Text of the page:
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Five foundational steps for business development

February 4, 2011

If you are feeling like you would like you would like to get better at business development here are five steps to get you started:

1. Update your contact list. This contact list will include your clients, past-clients, contacts and referral sources. Once you’ve updated it, review the list and develop your “A” list of contacts. This is a short list of the most important people in terms of new business opportunities.  While there are many people we care about and we would like to invest time in, the “A” list simply helps us to prioritise.  In many cases people on the “A” list will be clients and past clients.  In some areas of practice such as commercial litigation they may be referral sources.

2. Make yourself a weekly connect with list.  Many of my clients develop the habit of setting aside some time on a Sunday afternoon or evening to think about who they want to take action to connect with in the coming week.  It helps to have at your fingertips your short list of priority contacts. Action for a local contact may be to set up a face-to-face coffee or lunch meeting.  Or it may be to connect with them in some other valuable way.  Is there a legal update you can send them? The guiding question to consider is “how can I add value?”

3.  What gets scheduled gets done.  This past year has been about schedule mastery both for my coaching clients and for my own practice.  Get your commitments into your calendar.  Block off time for them.  AND respect the time you have blocked off for these commitments by not scheduling over it.  Schedule time for connecting with people.

4. Focus on listening.  This is one skill that seems easy and yet is surprisingly difficult.  The more our minds are filled with deadlines, the more our blackberry buzzes, the harder it gets to listen.  In your business development meetings put the emphasis on listening and learning about what’s going on for your contact personally and professionally.  What challenges are they facing?  What are they most excited about?  What’s most important to them?  Seek out opportunities to help and to add value.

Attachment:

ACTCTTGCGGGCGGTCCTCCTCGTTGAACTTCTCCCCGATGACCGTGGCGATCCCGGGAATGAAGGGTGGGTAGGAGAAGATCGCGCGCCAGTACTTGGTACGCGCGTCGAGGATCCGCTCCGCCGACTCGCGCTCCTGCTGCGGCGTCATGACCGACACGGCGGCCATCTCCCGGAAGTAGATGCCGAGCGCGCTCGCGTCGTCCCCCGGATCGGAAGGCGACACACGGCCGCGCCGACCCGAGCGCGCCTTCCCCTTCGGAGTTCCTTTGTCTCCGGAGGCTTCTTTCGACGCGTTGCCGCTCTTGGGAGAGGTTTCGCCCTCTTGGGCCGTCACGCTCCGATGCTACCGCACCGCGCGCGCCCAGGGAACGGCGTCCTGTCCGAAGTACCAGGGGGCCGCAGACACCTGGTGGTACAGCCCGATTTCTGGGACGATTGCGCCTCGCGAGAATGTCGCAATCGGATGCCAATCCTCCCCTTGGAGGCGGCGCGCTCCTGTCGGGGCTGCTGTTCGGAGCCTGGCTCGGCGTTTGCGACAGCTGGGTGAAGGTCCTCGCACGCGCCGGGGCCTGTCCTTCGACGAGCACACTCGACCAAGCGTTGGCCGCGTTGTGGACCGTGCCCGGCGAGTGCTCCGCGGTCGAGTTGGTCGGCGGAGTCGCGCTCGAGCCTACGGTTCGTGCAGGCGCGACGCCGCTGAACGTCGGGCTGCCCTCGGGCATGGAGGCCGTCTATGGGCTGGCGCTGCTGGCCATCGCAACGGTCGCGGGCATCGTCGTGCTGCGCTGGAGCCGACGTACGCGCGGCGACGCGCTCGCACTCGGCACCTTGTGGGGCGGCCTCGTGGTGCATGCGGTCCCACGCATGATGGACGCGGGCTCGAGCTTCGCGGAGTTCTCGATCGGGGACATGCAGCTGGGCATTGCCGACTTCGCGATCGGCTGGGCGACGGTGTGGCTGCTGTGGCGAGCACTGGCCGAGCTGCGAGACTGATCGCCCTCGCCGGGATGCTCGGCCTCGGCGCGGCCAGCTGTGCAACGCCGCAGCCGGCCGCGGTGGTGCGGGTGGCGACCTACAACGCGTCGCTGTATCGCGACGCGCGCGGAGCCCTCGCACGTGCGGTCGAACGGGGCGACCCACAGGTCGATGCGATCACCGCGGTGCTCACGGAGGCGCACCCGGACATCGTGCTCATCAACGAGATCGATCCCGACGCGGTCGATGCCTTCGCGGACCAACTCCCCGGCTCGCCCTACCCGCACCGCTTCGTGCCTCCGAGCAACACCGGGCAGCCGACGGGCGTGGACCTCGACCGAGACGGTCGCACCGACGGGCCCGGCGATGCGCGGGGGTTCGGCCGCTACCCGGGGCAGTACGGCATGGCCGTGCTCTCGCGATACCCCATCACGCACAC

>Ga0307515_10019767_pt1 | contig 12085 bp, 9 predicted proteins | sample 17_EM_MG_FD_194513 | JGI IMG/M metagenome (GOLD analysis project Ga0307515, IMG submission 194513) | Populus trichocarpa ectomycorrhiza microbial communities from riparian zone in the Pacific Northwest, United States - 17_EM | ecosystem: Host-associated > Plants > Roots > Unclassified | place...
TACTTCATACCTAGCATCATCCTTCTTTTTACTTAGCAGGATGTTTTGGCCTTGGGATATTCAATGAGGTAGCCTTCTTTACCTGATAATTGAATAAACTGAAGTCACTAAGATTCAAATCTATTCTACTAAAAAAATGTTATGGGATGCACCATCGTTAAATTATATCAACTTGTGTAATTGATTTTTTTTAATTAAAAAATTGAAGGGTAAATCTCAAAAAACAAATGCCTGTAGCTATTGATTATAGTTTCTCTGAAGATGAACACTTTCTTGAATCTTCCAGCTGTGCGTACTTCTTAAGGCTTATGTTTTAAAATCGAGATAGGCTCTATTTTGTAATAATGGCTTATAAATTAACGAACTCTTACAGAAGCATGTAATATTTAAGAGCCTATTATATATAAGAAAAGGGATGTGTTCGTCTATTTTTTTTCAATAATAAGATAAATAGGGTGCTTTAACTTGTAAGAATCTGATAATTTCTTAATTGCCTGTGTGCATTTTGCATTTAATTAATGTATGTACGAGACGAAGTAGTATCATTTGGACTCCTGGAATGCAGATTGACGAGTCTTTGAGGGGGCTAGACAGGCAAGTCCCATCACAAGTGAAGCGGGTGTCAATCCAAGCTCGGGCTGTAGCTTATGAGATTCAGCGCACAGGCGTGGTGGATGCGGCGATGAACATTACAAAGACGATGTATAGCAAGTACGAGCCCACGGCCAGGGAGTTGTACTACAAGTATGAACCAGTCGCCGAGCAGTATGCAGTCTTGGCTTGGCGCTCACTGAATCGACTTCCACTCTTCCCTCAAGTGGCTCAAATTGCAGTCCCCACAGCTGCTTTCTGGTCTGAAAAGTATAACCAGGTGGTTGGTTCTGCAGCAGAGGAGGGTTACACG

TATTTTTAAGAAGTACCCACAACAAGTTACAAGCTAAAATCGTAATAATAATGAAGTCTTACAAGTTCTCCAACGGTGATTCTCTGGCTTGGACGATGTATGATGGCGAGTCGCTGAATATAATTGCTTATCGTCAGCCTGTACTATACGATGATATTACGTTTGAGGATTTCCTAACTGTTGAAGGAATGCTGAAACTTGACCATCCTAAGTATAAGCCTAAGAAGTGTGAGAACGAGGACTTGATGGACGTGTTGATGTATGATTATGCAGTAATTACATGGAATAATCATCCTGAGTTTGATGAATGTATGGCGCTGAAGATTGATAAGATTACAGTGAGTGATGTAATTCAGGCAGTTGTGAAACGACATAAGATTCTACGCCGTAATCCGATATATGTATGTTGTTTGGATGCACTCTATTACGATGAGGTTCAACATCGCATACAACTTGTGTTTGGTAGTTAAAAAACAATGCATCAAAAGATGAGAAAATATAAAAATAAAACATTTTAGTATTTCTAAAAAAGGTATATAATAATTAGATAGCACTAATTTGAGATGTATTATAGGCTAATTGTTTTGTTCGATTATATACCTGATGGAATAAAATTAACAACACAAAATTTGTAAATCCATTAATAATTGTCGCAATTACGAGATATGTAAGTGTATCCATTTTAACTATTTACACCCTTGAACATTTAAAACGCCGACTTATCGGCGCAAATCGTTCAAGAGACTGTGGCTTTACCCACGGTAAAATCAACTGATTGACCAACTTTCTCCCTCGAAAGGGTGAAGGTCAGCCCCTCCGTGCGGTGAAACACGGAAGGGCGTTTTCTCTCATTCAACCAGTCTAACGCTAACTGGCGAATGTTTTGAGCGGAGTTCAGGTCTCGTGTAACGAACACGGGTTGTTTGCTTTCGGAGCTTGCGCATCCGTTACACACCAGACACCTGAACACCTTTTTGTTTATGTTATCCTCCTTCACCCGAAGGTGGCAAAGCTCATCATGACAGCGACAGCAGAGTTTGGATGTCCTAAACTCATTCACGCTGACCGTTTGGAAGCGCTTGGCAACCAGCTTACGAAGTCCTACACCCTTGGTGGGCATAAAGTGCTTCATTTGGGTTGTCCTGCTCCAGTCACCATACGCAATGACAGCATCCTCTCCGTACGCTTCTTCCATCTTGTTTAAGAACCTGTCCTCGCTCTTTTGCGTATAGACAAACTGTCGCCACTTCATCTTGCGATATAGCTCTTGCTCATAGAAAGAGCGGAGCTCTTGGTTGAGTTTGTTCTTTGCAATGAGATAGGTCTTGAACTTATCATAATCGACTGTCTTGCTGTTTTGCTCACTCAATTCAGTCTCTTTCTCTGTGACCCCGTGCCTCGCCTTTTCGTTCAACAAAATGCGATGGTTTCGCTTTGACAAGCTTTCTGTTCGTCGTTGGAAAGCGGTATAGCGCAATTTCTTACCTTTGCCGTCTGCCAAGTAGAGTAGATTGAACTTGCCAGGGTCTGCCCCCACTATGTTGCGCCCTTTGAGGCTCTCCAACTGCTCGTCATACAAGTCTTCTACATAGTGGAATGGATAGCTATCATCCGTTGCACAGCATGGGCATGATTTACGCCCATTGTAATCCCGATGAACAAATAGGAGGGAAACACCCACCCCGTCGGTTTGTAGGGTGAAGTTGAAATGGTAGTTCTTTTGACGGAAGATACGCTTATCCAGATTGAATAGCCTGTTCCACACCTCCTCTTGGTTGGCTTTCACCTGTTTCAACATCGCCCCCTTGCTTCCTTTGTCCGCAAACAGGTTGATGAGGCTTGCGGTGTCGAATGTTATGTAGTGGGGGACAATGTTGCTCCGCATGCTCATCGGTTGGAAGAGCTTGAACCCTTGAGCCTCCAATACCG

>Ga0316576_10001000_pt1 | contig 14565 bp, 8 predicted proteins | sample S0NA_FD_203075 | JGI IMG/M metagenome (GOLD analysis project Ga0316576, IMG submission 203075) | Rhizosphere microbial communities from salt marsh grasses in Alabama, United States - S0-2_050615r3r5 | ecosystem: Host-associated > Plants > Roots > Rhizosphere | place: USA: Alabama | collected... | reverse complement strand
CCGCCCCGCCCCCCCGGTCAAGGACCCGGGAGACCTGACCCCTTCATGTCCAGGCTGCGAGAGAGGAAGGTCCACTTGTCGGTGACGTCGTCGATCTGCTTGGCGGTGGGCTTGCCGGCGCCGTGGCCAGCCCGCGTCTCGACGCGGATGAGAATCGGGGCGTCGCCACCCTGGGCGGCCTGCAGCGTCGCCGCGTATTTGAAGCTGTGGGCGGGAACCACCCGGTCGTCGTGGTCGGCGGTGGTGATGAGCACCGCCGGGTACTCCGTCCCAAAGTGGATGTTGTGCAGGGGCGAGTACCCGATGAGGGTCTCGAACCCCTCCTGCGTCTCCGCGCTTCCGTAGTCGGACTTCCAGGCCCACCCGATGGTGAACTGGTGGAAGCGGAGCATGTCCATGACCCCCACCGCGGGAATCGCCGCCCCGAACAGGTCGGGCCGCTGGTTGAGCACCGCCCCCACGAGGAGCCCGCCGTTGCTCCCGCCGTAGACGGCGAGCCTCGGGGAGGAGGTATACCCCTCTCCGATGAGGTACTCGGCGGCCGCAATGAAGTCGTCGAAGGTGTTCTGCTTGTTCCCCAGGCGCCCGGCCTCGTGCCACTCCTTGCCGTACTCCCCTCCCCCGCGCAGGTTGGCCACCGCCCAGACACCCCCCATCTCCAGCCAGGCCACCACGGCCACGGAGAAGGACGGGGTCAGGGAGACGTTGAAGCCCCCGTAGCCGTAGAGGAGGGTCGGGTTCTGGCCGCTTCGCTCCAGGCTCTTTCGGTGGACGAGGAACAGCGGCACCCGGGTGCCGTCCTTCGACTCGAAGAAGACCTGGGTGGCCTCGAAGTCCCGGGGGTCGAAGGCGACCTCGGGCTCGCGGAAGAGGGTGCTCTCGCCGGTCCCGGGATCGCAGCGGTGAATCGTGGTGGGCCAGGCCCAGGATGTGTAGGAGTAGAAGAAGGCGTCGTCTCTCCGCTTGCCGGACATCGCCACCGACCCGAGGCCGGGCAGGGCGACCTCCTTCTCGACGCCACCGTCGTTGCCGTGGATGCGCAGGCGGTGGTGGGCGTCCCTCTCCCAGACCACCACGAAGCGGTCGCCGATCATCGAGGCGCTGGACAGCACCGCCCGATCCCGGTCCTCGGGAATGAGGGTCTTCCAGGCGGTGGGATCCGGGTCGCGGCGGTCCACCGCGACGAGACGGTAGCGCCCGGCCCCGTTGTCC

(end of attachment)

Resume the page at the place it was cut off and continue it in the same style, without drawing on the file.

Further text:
Put your blackberry away so that you can turn your full attention to the conversation.  A key step in business development is “discovery”.  That means asking open ended questions and learning all that you can over the course of one meeting or many about your contact and his/her business.  This is how you discover where the opportunities lie.

5.  Track your actions and your time.  Make a commitment to invest a set number of hours weekly on business development.  If you want to dabble then give it 2 hours a week.  If you want to make a serious effort then set aside 4 or more hours.  (This includes time spent planning, emailing, lunching, attending networking events – everything!) Keep a running list of who you are connecting with and what you are learning.   Review your notes to ensure you are following up when and where you need to, and to evaluate what’s working and what is not.

And here are some other great resources to explore:

When you have listened and uncovered opportunities it is time to talk about the benefits of you or your firm’s services.  Here’s a helpful post from Theda C. Snyder that explains features and benefits.

Check out Susan Van Dyke’s post on 10 tips to revitalize your practice with healthy legal marketing habits.

And finally, don’t miss Paula Black’s recent post tip Be yourself.

Posted in: Business Development, Marketing | Permalink | No Comments →

Writing for the web tip – experience lists

November 29, 2010

Experience lists are a crucial part of a lawyer’s on-line profile because they provide clients and prospects with concrete examples of work that has been done.   I just came across an elegant approach to experience lists from legal and business writer Doug Stern.  What he recommends is shifting  the emphasis from the work done to the client served.

BEFORE (1)

Acted for a clean energy company in multiple rounds of venture capital led financing.

AFTER (1)

A clean energy firm engaged [FIRM’S NAME] to help the start-up through multiple rounds of venture capital-led financing.

BEFORE (2)

Representing a health sciences company and its European subsidiary in an action for infringement of two European patents for evacuated, plastic blood collection tubes brought against members of a competing health sciences group in the Patents County Court.

AFTER (2)

A health sciences company and its European subsidiary engaged our firm to assist them in an action for infringement of two European patents for evacuated, plastic blood collection tubes brought against members of a competing health sciences group in the Patents County Court. 

By shifting the primary focus to the client and away from the law firm the experience bullets are more interesting to read and less repetitive.  Next time you revise your practice group or personal profile on the web I recommend you read Doug Stern’s post on and try out his recommendation.

Posted in: Marketing | Permalink | 1 Comment →

The fine art of staying in touch

May 8, 2008

In this crazy world of competing deadlines, priorities, sound bites and instant communication technology it sometimes seems harder than ever to nurture the important relationships in our lives. We are all under such pressure to perform and to achieve there is little time left in the day to reach out and show someone that we care.  For a list of tips on how to keep in touch with the important people in our lives check out my article on Slaw.ca this week.  And please, if you have some additional tips to share with the readers post a comment here or on the Slaw site.

Posted in: Client Relations, Marketing, Solo and Small Firms | Permalink | No Comments →

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